Sunday, December 6, 2015

Flea Flicker: Should state be able to approve charter schools in Virginia? - Daily Press

Should state be able to approve charter schools in Virginia? - Daily Press:

Should state be able to approve charter schools in Virginia?

The Charter School Approval Flea Flicker 
Should Virginia amend its constitution to allow the state — not just local school boards — the authority to establish charter schools?
That question could be before voters in a November 2016 referendum.
The issue has the potential to become a heated one in the upcoming General Assemblysession, pitting school boards and an education establishment who say they want to protect existing public schools against those who say they want to bring more options to parents.
Charter schools — which operate with public money but hold some autonomy from local school divisions — have grown in number across the country in recent years.
But while many states have hundreds of charter schools, Virginia has only nine — seven now operating and two on the way. That's less than 0.5 percent of the 1,823 schools statewide, 17 years after charter schools were first allowed in the Old Dominion.
That's a far lower rate than the national average.
In 2014, there were 6,440 charter schools in the United States, or 7.2 percent of the country's 89,775 public schools, according to the National Alliance for Public Charter Schools, an advocacy group. The majority of those, the alliance said, are operated by independent, locally led groups, while others are run by nonprofit organizations or for-profit companies.
A 'pro-kid' idea?
Sen. Mark Obenshain, R-Harrisonburg, Del. Robert B. Bell, R-Charlottesville, and Del. Charles Poindexter, R-Franklin County, are pushing the legislation to hold the referendum. They contend school boards have been unduly resistant to charter schools, and that a second approval route is needed.
The proposed constitutional amendment says the State Board of Education "shall have the authority to establish charter schools within the school divisions of the Commonwealth." That would be an alternative to the current system, in which school boards alone hold that power.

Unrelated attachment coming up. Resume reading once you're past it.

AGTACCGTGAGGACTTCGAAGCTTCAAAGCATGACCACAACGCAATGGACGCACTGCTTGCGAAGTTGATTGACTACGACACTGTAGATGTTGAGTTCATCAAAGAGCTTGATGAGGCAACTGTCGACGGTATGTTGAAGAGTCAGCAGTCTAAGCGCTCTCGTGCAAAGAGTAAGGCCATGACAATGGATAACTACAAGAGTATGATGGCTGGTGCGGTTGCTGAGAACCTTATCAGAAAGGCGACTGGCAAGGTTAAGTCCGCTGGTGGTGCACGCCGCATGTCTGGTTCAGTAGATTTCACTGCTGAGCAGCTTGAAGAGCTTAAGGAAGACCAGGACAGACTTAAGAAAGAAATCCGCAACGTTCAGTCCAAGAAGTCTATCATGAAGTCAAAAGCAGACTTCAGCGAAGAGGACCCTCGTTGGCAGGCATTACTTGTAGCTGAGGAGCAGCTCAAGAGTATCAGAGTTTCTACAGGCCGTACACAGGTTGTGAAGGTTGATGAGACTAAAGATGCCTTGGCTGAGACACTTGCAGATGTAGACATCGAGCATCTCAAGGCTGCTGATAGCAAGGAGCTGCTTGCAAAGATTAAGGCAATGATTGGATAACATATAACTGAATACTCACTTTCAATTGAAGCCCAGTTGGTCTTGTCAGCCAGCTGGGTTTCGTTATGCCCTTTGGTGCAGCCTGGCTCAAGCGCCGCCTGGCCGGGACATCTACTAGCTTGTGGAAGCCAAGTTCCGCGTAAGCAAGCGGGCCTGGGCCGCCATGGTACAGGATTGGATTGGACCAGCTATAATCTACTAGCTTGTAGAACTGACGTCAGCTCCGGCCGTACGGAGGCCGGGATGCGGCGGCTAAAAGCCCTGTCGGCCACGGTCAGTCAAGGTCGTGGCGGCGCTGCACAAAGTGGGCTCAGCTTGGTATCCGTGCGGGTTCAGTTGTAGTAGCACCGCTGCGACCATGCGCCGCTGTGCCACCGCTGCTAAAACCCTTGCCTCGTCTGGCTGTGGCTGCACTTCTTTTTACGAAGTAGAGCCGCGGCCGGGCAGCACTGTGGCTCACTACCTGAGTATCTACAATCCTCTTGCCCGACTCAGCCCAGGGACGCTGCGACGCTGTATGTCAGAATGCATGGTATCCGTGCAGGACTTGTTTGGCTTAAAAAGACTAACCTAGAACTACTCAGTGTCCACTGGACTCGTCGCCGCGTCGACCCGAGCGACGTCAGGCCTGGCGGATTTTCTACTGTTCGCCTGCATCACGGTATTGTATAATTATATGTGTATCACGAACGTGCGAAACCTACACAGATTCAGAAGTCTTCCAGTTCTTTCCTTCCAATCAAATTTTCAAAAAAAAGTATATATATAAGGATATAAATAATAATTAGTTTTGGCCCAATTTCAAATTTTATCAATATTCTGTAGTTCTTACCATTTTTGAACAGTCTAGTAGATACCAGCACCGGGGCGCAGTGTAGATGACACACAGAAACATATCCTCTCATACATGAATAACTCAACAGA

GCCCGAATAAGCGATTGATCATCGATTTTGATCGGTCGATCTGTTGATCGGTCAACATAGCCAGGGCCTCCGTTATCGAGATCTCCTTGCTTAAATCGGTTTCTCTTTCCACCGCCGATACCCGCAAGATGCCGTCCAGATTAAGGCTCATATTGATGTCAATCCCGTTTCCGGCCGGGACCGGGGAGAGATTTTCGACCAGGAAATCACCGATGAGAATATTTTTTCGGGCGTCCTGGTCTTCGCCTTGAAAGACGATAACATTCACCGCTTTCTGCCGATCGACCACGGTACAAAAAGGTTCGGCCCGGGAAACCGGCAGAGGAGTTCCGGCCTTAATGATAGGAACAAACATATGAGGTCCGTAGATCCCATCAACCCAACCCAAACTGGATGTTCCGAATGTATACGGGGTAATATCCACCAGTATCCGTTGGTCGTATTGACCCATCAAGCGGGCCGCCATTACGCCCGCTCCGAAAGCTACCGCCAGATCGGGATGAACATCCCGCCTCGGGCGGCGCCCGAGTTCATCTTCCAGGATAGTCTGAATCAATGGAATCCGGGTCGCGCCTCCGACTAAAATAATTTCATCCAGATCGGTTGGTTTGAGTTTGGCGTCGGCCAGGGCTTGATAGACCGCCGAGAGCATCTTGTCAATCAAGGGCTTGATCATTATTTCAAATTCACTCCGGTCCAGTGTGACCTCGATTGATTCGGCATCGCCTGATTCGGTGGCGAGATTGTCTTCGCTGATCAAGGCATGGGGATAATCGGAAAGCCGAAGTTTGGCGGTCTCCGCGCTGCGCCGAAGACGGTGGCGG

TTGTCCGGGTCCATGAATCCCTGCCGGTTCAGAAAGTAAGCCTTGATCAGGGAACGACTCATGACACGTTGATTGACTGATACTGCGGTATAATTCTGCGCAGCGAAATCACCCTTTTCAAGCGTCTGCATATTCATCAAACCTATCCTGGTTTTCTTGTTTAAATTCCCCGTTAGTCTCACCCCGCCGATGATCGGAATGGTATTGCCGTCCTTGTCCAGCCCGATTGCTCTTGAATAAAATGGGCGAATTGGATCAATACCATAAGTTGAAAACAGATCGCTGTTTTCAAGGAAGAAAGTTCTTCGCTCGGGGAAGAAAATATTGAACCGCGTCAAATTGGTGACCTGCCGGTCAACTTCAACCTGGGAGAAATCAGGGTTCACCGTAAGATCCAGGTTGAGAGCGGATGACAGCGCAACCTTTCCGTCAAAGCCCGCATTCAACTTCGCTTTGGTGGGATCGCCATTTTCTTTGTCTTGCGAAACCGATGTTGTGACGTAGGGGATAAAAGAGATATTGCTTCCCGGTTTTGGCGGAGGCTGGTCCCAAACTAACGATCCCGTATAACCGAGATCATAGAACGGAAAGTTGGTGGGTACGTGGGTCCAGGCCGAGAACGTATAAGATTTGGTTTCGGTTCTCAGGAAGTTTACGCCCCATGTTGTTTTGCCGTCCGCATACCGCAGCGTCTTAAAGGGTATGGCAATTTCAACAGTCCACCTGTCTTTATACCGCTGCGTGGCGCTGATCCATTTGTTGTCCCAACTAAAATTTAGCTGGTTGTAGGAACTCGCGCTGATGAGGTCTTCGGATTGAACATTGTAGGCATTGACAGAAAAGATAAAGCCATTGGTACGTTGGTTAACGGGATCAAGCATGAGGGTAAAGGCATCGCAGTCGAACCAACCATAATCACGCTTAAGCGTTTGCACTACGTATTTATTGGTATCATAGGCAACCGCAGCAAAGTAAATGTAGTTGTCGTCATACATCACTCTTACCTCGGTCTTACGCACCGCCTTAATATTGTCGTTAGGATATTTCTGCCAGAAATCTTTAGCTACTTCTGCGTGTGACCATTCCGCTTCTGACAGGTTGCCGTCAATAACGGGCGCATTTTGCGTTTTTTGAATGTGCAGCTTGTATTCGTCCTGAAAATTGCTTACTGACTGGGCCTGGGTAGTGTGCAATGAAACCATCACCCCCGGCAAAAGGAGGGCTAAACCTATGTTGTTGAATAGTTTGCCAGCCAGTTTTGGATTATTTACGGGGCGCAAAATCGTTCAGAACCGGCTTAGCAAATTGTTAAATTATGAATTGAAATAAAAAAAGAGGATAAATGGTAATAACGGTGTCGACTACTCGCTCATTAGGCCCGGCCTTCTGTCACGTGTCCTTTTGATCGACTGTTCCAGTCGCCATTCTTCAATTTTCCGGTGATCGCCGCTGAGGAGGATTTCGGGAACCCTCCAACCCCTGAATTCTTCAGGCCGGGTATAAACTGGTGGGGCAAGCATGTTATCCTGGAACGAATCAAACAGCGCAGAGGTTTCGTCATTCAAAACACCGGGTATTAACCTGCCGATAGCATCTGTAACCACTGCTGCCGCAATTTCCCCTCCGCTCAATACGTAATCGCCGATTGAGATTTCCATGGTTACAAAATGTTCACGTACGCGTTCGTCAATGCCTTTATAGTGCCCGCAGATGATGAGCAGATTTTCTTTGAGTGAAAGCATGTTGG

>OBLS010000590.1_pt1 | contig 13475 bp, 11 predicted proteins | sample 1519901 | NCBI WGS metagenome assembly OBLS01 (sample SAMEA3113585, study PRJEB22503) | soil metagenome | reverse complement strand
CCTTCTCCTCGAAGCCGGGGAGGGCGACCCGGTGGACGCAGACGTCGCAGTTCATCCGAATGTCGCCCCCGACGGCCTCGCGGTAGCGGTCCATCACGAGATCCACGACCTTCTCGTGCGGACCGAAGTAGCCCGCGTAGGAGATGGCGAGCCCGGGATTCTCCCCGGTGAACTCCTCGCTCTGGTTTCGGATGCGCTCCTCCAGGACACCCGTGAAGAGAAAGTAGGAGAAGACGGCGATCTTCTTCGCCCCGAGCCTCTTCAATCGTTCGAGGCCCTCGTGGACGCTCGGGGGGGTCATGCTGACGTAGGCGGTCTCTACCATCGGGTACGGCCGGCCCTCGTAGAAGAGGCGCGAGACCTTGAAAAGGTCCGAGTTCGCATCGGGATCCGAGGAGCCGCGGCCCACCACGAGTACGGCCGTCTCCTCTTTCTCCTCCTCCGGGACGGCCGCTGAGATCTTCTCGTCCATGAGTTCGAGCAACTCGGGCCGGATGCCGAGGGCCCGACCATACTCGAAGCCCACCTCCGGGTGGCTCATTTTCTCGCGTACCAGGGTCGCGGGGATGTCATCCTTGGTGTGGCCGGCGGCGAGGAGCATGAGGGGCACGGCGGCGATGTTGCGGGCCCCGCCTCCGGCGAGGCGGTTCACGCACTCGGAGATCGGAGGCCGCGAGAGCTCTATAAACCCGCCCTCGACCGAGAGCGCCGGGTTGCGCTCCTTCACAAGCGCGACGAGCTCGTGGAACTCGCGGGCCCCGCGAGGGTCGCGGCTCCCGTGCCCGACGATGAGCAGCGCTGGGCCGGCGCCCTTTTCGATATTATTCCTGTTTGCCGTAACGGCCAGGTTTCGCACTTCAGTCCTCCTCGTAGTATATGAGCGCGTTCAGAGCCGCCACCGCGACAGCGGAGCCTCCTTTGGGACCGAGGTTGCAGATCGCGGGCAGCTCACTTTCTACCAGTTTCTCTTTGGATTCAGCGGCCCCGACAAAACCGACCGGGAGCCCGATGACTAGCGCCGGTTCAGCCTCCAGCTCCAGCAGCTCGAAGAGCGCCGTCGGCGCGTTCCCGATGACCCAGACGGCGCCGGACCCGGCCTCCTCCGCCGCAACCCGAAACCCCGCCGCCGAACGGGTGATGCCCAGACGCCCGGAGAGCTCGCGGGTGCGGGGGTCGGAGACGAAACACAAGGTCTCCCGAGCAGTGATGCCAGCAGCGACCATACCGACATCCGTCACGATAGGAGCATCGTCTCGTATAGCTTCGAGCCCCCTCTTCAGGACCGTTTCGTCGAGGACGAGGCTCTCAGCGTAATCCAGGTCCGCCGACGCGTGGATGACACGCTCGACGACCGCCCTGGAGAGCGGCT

"This is all about kids and providing a high-quality education," Obenshain said. "When we get down to it, this is one avenue we have to improve the quality of the education that we are providing. … This is not a Republican idea. This is not a Democrat idea. This is a pro-kid, pro-family, and pro-teacher idea."
Though many schools do a good job, he said, "there are jurisdictions in Virginia where we are just failing our kids … and we have a screaming need for education reform. This drops a lifeline to parents and children, and frankly to a lot of teachers."
Opposition exists
Sen. John Miller, D-Newport News, for one, said he's opposed to the amendment, saying local school boards should retain control over the creation of charter schools within their jurisdictions.
"The operation of public schools is in the purview of the local school boards, not the state," Miller said. It's the elected local boards, he said, who know their communities' needs best.
The amendment, Miller added, would do "an end run around the localities," and runs counter to longstanding provisions of Virginia's constitution favoring local decision-making. "It is just not the direction that we need to go to improve public education in Virginia," he said.
The minuscule number of charter schools in Virginia, Miller said, "really speaks to how well public schools are doing" statewide. "There's not a demand for the charter schools Should state be able to approve charter schools in Virginia? - Daily Press: